Total product demand was estimated at ~19.0 MMbpd for April, down from ~19.2 MMbpd in March, but up slightly from the implied weekly demand figures and up 1.4% y/y. Importantly, gasoline demand increased by ~1% sequentially to just over 9.1 MMbpd (up 1.8% y/y), implying steady growth for the biggest driver of total U.S. demand. Additionally, we’d expect a further upward revision to gasoline demand based on the figures for miles driven from the Federal Highway Administration
(estimated at +3.9% y/y in April). Compared to the implied weekly demand figures for April, gasoline demand was revised higher by ~260,000 bpd.
(…) Average home prices rose 0.56 per cent in June from a month earlier, data from the China Index Academy’s survey of 100 cities show, up from a 0.45 per cent gain in May and the fastest growth since January 2014. In spite of the new figures, however, analysts expect the market to recover only gradually. (…)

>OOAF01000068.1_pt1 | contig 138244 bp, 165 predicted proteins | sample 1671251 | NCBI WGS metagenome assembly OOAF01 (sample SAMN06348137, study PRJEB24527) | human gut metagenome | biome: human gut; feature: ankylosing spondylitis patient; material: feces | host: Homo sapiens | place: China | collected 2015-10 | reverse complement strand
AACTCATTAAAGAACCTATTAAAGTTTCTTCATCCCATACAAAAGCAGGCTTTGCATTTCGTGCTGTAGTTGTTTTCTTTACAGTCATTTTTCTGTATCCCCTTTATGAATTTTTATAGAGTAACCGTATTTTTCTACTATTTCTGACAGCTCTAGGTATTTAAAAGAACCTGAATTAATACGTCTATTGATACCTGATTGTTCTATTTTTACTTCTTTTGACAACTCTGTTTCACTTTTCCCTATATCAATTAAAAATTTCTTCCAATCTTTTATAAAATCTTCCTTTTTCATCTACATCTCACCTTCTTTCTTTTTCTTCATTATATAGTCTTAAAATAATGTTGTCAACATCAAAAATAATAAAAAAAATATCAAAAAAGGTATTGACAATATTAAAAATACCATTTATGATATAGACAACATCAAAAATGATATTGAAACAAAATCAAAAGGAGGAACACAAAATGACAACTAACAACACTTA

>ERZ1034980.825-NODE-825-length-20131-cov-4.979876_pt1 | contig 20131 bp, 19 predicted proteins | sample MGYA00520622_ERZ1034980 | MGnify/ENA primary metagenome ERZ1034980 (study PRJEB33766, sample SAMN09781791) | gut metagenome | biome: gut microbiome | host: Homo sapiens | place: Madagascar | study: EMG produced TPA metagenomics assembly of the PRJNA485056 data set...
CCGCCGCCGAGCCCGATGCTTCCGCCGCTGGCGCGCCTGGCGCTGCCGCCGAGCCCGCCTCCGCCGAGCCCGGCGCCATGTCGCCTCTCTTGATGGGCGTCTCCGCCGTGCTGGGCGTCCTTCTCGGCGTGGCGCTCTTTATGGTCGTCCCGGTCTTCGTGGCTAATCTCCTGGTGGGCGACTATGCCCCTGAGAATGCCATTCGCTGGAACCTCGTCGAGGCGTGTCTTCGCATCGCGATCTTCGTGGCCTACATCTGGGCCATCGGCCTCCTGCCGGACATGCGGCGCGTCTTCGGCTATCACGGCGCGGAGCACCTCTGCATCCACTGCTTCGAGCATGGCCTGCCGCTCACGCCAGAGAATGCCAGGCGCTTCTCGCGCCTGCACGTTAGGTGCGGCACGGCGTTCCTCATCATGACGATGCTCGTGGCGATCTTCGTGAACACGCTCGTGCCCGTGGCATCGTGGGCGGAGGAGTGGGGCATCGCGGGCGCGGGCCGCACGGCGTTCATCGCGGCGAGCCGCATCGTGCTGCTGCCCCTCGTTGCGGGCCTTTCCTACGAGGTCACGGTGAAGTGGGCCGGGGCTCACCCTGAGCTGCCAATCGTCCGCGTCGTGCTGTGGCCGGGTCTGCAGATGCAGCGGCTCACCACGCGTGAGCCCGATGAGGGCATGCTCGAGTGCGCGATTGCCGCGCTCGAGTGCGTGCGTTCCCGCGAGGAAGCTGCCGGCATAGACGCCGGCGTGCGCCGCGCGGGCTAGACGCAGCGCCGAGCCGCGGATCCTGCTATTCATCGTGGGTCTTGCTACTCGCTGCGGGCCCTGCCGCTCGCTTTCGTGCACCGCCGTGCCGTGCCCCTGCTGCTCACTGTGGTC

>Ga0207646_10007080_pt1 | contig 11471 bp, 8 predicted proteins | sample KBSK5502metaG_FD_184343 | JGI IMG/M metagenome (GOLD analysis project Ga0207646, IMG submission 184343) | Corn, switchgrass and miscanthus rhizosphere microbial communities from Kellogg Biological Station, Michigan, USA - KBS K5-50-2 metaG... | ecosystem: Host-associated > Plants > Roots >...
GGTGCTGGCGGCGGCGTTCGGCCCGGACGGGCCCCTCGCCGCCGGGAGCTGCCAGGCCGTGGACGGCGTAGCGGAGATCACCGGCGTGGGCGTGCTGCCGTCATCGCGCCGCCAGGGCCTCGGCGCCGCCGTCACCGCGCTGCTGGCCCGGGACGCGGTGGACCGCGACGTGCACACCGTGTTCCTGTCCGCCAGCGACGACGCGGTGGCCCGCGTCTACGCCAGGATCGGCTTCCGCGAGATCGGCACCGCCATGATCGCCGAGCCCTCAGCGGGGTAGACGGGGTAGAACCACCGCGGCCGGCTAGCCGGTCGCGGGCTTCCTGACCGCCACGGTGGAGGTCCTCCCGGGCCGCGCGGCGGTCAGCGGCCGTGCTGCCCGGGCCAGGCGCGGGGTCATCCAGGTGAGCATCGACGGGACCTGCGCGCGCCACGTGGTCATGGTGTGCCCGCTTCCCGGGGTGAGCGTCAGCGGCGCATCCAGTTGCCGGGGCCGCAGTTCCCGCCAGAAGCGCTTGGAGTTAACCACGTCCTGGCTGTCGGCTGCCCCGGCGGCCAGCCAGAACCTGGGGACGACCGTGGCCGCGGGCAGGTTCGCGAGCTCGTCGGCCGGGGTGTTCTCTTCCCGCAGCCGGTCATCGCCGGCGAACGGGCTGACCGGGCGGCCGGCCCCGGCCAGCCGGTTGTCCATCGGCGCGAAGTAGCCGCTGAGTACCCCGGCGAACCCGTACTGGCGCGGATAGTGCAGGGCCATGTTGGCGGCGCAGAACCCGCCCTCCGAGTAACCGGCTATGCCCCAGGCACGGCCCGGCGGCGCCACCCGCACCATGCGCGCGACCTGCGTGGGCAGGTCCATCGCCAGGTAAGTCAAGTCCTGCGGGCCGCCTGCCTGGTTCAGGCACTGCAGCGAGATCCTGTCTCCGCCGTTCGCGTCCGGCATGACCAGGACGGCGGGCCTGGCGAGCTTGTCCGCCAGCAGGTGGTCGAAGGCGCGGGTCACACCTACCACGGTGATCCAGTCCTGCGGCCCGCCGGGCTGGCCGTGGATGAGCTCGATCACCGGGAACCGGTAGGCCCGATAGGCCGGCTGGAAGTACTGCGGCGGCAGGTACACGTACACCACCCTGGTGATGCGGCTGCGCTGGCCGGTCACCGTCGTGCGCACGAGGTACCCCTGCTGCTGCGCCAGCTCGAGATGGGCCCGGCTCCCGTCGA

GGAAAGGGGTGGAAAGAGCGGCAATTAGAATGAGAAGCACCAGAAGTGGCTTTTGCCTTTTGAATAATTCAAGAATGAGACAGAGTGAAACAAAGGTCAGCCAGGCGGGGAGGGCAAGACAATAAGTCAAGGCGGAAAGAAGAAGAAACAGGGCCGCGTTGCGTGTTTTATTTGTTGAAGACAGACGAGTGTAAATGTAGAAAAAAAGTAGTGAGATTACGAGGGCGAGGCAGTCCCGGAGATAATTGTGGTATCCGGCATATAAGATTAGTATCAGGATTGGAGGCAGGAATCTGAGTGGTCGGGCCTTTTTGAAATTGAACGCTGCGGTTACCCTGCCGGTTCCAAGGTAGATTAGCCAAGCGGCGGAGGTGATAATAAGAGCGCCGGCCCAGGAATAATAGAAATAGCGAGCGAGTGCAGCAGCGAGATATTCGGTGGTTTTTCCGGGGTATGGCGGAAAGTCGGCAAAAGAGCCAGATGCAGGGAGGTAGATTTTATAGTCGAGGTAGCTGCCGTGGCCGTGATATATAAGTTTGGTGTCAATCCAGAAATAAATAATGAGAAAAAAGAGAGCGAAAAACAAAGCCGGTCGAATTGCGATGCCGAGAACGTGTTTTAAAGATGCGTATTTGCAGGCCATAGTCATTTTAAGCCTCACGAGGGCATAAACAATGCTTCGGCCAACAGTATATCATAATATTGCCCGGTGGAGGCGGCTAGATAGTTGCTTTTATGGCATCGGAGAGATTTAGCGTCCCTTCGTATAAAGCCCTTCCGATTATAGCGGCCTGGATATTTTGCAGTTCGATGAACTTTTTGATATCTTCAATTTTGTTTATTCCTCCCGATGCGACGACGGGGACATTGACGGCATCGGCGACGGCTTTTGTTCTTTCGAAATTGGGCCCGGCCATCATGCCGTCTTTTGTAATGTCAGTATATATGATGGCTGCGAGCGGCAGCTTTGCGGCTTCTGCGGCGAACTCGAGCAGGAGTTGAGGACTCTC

Analysts also say that some investors are now taking profits from the Chinese stock market — which hit a seven-year high on June 12 but has tumbled more than 20 per cent in the past two weeks — and investing them into property, which looks more fairly valued after a year of falling prices. (…)
The price recovery matches official data showing that new residential property sales were up 13 per cent annually in floor-area terms in May, the second month of gains after 13 straight months of falling sales. (…)
According to the tone of executives in the Bloomberg Orange Book of CEO Comments, the weakness in China is having a real impact on companies’ performance, supporting the argument for additional policy accommodation.